My Sister’s Simple Trick for Cooking Beans
Somehow I had convinced myself I couldn’t cook beans. I had tried and tried and every time I tried to cook up some dried beans, they just didn’t have the flavor I wanted. I could make a great chili and soups with beans IN them, but I couldn’t manage to cook up plain old beans that were as good in flavor as the ones you buy in a can.
So I resigned myself to buying canned beans. Yes, I’m fully aware of the BPA issues in canned foods. I tried not to think about that.
At holidays when we were all up at my parents’ place, my sister would bring a little container of black beans she had cooked up and we would toss them on chips with cheese a microwave them for a quick snack with salsa.
Her beans were so good, I asked her what her secret was. And she told me.
Here’s the secret:
A bay leaf. That’s it. She puts the dried beans in a pan with a bay leaf, some chopped garlic, some water and simmers them (partially covered) until they’re done. She says the secret is you do NOT salt them till they’re tender.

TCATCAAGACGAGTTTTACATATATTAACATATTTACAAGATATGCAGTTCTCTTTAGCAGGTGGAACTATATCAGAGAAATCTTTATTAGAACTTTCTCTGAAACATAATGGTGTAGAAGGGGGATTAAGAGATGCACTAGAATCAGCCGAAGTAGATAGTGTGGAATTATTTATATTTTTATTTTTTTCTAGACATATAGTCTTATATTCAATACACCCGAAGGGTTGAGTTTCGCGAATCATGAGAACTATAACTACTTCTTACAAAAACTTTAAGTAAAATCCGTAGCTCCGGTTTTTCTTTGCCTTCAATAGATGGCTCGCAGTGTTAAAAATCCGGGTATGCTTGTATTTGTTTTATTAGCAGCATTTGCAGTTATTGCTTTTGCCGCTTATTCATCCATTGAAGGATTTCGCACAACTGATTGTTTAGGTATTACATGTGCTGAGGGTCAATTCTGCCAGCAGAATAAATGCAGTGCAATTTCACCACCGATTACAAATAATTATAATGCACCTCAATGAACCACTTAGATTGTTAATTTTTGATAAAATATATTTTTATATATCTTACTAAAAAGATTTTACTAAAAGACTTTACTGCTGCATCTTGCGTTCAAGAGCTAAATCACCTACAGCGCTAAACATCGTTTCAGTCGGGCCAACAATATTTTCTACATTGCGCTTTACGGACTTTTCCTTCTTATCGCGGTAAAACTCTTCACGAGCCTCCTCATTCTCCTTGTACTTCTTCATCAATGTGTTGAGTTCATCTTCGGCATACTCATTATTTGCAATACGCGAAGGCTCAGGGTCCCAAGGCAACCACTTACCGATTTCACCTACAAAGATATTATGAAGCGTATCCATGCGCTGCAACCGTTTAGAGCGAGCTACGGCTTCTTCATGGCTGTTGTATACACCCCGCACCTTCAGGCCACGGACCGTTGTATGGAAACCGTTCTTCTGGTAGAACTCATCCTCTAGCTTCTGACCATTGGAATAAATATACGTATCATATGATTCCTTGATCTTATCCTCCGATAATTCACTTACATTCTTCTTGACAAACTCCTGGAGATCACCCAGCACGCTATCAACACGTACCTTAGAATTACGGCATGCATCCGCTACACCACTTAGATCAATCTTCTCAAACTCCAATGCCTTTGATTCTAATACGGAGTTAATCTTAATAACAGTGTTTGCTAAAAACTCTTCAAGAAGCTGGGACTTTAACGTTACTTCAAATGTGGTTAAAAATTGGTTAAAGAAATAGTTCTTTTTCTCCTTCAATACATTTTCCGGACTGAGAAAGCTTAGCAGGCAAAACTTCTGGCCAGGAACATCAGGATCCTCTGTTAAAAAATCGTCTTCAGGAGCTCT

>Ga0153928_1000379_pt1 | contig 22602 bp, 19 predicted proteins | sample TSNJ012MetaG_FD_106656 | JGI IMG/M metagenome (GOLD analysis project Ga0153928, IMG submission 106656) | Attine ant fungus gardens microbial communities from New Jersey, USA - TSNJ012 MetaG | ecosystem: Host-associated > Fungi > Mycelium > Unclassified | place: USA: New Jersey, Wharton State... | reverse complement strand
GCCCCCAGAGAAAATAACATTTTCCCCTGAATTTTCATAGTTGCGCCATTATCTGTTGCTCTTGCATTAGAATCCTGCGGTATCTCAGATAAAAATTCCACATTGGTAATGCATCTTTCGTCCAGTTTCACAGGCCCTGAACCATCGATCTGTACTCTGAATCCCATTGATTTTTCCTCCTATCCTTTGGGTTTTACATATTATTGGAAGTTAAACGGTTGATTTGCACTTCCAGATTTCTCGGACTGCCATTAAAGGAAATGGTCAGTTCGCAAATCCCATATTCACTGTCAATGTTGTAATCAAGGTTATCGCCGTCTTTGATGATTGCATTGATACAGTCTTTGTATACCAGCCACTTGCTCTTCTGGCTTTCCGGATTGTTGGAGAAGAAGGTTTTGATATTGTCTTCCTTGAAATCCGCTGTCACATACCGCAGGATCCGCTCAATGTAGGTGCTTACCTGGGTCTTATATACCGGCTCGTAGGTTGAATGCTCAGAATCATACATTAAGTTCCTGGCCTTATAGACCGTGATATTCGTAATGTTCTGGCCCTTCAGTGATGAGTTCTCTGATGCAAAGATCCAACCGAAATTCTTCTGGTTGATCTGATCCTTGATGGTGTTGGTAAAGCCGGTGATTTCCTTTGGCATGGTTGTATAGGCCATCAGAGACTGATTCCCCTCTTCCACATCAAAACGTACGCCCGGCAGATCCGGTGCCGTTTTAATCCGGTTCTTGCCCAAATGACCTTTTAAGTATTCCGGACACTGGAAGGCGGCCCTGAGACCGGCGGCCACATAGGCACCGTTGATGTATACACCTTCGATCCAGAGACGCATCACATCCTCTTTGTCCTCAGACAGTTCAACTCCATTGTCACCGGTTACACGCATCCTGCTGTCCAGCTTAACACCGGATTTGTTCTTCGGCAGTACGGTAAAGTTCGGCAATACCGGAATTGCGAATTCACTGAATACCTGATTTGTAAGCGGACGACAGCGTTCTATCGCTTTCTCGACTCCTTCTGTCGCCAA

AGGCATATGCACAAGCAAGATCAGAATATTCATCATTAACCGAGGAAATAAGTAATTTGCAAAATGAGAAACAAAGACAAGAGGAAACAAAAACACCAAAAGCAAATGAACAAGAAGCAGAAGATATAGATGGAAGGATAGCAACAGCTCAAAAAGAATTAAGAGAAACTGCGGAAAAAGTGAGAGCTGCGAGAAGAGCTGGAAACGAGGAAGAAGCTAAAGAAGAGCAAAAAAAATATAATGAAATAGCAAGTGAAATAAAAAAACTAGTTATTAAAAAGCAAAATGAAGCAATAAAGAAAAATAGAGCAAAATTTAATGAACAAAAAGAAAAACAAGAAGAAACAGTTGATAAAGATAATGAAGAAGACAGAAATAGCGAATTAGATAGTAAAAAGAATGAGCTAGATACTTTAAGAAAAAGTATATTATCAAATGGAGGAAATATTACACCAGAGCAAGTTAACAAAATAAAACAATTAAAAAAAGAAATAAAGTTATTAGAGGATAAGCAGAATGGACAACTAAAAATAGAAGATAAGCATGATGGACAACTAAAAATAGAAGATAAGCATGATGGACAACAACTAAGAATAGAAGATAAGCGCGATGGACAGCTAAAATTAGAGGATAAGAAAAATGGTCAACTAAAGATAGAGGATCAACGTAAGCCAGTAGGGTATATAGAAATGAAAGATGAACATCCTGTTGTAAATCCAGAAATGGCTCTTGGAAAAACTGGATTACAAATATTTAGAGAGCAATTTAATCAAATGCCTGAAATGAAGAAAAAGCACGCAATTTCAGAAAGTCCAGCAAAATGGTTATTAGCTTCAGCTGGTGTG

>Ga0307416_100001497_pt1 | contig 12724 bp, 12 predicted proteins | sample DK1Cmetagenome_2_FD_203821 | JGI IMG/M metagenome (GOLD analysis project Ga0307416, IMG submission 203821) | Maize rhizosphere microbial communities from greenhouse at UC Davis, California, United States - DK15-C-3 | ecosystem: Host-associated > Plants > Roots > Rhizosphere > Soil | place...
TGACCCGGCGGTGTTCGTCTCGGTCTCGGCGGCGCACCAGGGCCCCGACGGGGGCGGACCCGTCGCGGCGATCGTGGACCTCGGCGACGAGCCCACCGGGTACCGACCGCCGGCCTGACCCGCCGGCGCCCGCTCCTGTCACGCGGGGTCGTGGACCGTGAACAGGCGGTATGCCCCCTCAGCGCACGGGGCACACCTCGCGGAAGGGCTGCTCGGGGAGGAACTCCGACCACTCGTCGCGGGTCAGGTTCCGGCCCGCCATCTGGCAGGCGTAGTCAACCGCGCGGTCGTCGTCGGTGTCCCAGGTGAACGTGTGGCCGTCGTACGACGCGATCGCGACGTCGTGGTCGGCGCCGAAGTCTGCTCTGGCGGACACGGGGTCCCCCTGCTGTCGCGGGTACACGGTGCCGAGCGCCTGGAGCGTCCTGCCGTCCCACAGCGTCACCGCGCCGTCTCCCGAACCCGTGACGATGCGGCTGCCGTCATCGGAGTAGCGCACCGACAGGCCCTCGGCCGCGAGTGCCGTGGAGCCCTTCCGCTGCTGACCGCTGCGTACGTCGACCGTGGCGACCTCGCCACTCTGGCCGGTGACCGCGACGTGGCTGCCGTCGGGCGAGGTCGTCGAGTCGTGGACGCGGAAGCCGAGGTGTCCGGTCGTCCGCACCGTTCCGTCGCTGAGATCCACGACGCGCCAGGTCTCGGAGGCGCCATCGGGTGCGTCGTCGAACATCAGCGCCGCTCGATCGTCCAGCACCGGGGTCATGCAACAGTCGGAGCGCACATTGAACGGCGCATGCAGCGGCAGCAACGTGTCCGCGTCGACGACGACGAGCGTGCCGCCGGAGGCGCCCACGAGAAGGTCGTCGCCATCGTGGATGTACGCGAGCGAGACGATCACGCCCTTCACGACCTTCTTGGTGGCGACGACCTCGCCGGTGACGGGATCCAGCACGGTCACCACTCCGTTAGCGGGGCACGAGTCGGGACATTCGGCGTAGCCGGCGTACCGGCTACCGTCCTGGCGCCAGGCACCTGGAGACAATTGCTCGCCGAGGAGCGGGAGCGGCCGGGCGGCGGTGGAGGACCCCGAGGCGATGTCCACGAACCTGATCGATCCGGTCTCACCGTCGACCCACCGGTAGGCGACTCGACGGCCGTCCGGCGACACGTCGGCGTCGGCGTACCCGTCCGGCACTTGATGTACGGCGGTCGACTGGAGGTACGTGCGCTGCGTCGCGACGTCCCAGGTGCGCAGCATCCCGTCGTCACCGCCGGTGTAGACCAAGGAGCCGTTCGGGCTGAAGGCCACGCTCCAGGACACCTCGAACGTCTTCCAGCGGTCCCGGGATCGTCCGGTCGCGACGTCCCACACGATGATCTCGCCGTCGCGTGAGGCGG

Okay, so I tried it, first with black beans and it turned out wonderfully! Just like hers. Then I did pinto beans. Perfect! YES! … and this batch you see here was some Cannellini beans for my Cannellini hummus. Sometimes I have to add some water because it cooks off, but I have finally mastered the art of cooking beans!
It takes an hour or two for the beans to get good and soft, but when they turn out this good, who needs to buy canned beans?
(My sister says the salting rule goes for salty meat too … if you want to add bacon or ham or other salty meat, wait until the beans are tender, then add the meat. Cook them for 20 minutes or so after you add the meat to let the flavor soak in.)
I LOVE YOU SIS!
(And by the way, you can freeze cooked beans. My parents insist that you can’t, but I do. I have even served some of the beans I cooked then froze and reheated and they couldn’t tell the difference. HA!)